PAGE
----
Ancient Spider Attacking Wasp Fossilized in Amber

By Cassie Ryan
Cassie Ryan
Cassie Ryan
October 9, 2012 Updated: October 1, 2015
This is the only fossil ever discovered of a spider attacking prey in its web. Preserved in amber, it is about 100 million years old. (Oregon State University)
This is the only fossil ever discovered of a spider attacking prey in its web. Preserved in amber, it is about 100 million years old. (Oregon State University)

A unique Early Cretaceous fossil found in Myanmar contains a spider poised to attack a wasp around 100 million years ago.

The orb weaver spider, the parasitic wasp, and at least 15 intact strands of spider silk, are all captured inside the Burmese piece of amber.

“This juvenile spider was going to make a meal out of a tiny parasitic wasp, but never quite got to it,” said George Poinar Jr., a professor emeritus at Oregon State University, in a press release.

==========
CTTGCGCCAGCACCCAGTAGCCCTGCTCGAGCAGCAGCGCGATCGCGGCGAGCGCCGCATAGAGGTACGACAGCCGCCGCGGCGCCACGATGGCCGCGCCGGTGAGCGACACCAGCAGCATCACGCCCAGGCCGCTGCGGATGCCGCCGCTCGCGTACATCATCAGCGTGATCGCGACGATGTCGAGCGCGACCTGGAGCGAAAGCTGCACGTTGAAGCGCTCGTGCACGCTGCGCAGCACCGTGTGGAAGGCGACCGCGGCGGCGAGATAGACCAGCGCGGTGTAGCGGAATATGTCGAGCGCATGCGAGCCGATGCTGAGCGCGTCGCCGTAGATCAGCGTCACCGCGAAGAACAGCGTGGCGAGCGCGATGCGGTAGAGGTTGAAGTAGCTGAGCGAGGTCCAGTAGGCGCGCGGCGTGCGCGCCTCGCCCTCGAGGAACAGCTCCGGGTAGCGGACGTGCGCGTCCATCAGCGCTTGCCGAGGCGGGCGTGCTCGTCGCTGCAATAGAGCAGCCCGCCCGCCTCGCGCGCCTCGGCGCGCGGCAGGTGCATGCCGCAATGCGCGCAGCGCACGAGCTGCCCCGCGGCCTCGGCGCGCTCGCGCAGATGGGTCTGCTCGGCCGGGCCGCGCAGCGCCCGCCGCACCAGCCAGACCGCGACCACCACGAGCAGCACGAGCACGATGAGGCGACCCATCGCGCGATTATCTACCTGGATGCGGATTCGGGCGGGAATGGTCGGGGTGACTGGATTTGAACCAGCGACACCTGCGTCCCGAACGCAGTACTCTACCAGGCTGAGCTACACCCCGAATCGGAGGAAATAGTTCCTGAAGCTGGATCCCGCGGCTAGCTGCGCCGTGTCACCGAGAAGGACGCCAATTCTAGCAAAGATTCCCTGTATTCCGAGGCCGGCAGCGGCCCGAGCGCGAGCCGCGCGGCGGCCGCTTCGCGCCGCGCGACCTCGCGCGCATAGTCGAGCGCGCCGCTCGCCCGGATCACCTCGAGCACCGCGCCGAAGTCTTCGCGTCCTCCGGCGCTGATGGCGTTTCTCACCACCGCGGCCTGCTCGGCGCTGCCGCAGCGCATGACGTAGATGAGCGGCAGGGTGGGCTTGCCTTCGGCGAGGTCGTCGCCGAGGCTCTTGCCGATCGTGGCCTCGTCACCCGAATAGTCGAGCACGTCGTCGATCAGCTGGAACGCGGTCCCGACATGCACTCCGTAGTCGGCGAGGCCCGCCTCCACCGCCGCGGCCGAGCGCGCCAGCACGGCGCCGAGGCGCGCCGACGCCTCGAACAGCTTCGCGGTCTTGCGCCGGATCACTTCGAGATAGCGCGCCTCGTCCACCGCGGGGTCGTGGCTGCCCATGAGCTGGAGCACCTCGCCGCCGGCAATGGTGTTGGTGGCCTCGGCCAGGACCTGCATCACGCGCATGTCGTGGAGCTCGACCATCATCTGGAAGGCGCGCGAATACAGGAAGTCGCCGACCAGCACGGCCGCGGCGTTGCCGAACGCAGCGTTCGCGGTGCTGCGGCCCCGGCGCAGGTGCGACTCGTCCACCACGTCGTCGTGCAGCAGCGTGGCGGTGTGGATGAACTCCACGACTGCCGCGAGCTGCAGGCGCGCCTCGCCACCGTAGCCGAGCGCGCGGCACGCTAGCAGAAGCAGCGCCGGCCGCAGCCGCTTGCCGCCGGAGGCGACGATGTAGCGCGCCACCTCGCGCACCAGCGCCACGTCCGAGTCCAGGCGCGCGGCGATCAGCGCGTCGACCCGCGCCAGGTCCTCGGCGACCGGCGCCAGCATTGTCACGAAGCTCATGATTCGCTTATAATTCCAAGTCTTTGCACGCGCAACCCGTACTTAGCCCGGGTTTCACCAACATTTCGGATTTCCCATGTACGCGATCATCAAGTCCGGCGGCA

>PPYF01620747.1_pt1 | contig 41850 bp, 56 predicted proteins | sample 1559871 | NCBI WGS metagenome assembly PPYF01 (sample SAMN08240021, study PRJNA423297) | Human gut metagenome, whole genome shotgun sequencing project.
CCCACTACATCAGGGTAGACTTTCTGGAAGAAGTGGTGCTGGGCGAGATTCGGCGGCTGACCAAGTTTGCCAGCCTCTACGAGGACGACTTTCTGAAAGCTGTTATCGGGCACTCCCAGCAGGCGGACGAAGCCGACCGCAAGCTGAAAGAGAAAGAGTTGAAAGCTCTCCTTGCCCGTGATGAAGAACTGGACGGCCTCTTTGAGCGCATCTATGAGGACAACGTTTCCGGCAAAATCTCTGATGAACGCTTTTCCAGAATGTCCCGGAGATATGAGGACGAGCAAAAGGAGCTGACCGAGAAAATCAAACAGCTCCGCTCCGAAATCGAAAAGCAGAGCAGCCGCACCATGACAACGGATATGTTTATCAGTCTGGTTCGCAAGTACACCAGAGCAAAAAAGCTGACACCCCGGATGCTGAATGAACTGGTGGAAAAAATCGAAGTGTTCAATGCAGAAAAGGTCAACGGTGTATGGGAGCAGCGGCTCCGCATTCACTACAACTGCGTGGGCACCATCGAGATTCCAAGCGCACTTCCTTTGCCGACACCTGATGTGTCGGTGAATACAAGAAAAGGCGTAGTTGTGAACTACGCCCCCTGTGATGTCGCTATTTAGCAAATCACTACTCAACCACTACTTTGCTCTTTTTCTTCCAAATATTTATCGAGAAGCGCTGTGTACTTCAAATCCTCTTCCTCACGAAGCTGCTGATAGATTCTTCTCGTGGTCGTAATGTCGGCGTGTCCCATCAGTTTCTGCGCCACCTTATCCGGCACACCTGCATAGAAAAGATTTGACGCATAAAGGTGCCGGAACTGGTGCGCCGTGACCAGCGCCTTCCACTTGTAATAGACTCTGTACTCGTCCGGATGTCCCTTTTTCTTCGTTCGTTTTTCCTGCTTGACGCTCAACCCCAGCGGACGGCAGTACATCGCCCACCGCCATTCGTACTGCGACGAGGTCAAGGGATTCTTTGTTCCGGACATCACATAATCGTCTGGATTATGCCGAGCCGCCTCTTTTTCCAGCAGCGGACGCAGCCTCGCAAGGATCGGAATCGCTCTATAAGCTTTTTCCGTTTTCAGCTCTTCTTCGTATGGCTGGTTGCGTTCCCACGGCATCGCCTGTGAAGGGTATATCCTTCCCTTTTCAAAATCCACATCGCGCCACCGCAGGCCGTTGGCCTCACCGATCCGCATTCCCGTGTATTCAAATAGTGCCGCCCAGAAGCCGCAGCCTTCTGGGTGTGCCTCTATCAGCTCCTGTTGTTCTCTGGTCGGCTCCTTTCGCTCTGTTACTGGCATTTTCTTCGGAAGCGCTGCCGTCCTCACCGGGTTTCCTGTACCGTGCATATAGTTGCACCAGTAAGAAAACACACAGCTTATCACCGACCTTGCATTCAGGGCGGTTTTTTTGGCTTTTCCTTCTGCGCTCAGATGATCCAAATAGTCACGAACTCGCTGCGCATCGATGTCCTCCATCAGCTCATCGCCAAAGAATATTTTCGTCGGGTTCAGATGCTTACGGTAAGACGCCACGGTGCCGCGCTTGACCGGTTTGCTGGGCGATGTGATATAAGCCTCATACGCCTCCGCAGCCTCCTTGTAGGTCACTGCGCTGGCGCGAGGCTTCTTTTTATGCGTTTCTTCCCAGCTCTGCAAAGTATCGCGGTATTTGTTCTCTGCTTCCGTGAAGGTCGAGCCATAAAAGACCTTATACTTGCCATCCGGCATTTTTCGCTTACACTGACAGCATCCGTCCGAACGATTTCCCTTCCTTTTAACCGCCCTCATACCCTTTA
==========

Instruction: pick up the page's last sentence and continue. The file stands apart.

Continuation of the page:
“This was a male wasp that suddenly found itself trapped in a spider web.”

Interestingly, part of an adult spider is present in the fossil on the same web, which is the oldest known evidence of sociality in spiders.

Nowadays, social behavior in spiders is quite unusual with most species being solitary and even cannibalistic.

The resin engulfed the creatures in the split-second just before the juvenile spider was about to catch the wasp.

“This was the wasp’s worst nightmare, and it never ended,” said Poinar.

“The wasp was watching the spider just as it was about to be attacked, when tree resin flowed over and captured both of them.”

The research was published in Historical Biology.

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Cassie Ryan